The Death of the Superhero: 5 Ways to Cope With Loss

05/12/2015 12:23 pm ET | Updated May 12, 2016


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Superheroes have a special place in my heart. I grew up fascinated by Stan Lee @TheRealStanLee and his creations in the Marvel comic world. There's just something about the message of hope and goodwill that superheroes convey that's so appealing to me.

We all have superheroes. I'm not referring to Ironman, Superman, Spiderman, or Wonder Woman. I'm referring to people in our lives whom we look up to, who mean the world us.

The grandparent who always made you laugh, the aunt or uncle who always made time to sit with you and just talk about life, the best friend who was always there, the parent who always made you feel better.

Yes, we all have superheroes who make a big impact on our lives.

I have had many superheroes in my life. My grandpa who taught me how to fish, one of my closet friends in college who always shared a laugh, and of course, my dog. Hey, dogs can be superheroes, too, you know. Remember Underdog?

But what happens when our superhero dies?

My grandpa passed when I was a young teenager, my dog died shortly after, and my best friend in college died tragically in a car accident a year before I graduated.

There's no secret formula, no magic potion, no hidden message that will bring your superhero back. This is real life, not a movie.

The agonizing pain and profound loss is so great and so overwhelming that it completely rocks our world.

I was reminded of this recently when I was speaking with a 13-year-old boy in my office who had just lost his superhero -- his grandpa. Luke was trying to be strong, but his eyes revealed his profound sorrow.

So, how can we cope when our superhero dies? It's never easy, but here are five steps that can help you cope with your profound loss.

This list is not to be confused with or replace of the five stages of grief coined by Elisabeth Kugler-Ross from her popular book, On Death and Dying (1969).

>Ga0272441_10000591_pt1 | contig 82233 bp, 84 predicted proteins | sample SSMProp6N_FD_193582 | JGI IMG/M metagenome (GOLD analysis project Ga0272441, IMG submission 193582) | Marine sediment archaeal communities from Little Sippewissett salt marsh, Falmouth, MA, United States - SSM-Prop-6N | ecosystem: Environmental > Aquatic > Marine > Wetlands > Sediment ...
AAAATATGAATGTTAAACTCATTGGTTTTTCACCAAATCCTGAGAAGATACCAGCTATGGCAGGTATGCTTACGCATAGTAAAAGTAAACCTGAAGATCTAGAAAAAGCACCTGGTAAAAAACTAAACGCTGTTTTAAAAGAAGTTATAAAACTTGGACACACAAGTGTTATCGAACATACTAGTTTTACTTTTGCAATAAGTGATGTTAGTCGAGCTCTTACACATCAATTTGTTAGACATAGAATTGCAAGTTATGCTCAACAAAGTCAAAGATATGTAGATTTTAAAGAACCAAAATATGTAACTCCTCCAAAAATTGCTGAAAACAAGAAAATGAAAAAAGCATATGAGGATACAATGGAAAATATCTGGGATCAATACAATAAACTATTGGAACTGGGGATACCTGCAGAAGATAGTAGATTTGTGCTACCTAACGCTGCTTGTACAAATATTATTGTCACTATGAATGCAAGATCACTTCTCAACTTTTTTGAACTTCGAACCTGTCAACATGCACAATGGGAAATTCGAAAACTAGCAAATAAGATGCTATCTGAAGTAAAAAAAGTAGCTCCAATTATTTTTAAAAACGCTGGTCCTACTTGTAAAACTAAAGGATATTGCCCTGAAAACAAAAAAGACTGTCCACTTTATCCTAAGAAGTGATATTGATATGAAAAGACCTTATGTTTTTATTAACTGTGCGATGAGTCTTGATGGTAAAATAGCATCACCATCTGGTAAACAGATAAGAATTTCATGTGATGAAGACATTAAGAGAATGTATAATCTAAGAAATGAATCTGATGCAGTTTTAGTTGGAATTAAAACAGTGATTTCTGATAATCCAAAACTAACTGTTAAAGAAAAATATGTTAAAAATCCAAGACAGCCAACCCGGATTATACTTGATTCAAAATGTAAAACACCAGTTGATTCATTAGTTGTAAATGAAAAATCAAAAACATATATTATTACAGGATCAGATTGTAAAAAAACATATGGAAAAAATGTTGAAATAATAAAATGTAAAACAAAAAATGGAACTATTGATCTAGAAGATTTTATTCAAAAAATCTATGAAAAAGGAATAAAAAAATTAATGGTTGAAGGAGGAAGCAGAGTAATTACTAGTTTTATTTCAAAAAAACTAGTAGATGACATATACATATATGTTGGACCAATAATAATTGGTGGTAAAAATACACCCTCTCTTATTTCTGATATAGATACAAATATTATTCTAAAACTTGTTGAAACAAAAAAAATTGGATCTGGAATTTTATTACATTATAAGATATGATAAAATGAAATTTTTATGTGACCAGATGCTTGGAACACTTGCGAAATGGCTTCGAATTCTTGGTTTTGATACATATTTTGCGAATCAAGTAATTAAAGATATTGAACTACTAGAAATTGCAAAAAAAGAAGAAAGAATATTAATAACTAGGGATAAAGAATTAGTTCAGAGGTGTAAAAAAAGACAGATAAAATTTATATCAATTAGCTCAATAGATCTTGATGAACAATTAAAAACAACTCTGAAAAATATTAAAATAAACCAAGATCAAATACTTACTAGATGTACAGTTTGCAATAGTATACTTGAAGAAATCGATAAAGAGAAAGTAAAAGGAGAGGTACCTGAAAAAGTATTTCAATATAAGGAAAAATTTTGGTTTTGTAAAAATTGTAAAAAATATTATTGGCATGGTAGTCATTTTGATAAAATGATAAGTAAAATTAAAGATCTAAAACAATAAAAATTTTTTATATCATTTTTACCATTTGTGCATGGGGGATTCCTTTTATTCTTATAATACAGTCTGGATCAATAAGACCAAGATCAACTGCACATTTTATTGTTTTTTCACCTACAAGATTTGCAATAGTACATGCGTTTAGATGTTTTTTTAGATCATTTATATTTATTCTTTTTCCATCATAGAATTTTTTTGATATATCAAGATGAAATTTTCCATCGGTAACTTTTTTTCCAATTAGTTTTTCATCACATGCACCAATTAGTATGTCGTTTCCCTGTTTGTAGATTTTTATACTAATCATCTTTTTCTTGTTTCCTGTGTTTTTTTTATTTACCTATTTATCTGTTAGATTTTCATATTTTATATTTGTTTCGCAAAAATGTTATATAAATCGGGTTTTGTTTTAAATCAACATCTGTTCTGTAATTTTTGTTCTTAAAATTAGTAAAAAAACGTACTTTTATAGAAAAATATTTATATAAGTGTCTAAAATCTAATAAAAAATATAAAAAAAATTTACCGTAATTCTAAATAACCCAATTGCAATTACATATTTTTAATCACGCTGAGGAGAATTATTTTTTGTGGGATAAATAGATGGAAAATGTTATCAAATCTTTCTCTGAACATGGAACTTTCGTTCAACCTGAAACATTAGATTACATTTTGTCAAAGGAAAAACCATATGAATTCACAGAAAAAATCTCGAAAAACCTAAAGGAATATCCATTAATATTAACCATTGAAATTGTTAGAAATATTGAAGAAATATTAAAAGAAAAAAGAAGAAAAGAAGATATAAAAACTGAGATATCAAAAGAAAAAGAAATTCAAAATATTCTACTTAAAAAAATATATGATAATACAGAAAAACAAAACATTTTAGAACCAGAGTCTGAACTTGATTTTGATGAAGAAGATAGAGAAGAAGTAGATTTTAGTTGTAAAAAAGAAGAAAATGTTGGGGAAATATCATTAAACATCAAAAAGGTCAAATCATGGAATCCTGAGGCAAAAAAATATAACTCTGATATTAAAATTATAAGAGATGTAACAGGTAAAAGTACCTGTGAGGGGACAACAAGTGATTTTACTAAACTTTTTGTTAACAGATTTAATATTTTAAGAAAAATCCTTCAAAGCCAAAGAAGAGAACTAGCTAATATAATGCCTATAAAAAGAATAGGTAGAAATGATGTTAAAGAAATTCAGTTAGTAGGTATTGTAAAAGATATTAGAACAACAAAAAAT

Step 1: Allow yourself to grieve. The biggest mistake that I see people make when they lose a loved one is to act like they are okay. No one is okay when they lose a loved one, so don't act like it. Cry, and cry some more. It's okay. Get angry, laugh, cry -- do anything that will help you express your emotions. Just don't stuff your feelings.

Step 2: Take a break. Don't go about your day as business as usual. Don't avoid your hurt and sorrow by trying to do the same things you always do. If you can, take a break from work or school. Cancel everything on your schedule for the next one to two weeks.

Step 3: Surround yourself with others. You should take a break, but don't withdraw and isolate yourself from others. This is the time when you need love and support from others the most, so don't shut them out.

Step 4: Re-engage in life. After you have spent time grieving, taking a break and receiving comfort from others, it's time to re-engage in life. Go back to work, stay productive, start adding to your schedule. This is often the hardest part for many people. Re-engaging in life does not mean you're done grieving. It simply means that you are learning to live your life while you grieve.

Step 5: Build new memories. This step often produces a false sense of guilt for many. People have told me that they're afraid to build new memories because it will somehow mean that they'll forget their superhero. I gently remind them that they will never forget, and their superhero would want them to build new and happy memories again.

It is so profoundly difficult to move forward after our superhero dies, but it is possible to live life again. You'll always have a hole in your heart from your loss, but you'll make it -- you'll even be happy again.

You'll never forget your loved one, and the new memories that you build after their passing will be a lasting tribute to your one and only superhero.

Life is so much different without our superheroes, but life is not over. Who knows, one day the script of your life may even make you a superhero in someone else's life too.


John Cordray is a professional counselor and blogger writing about Emotionally Healthy Living at You can also follow John on Twitter @JohnPCordray.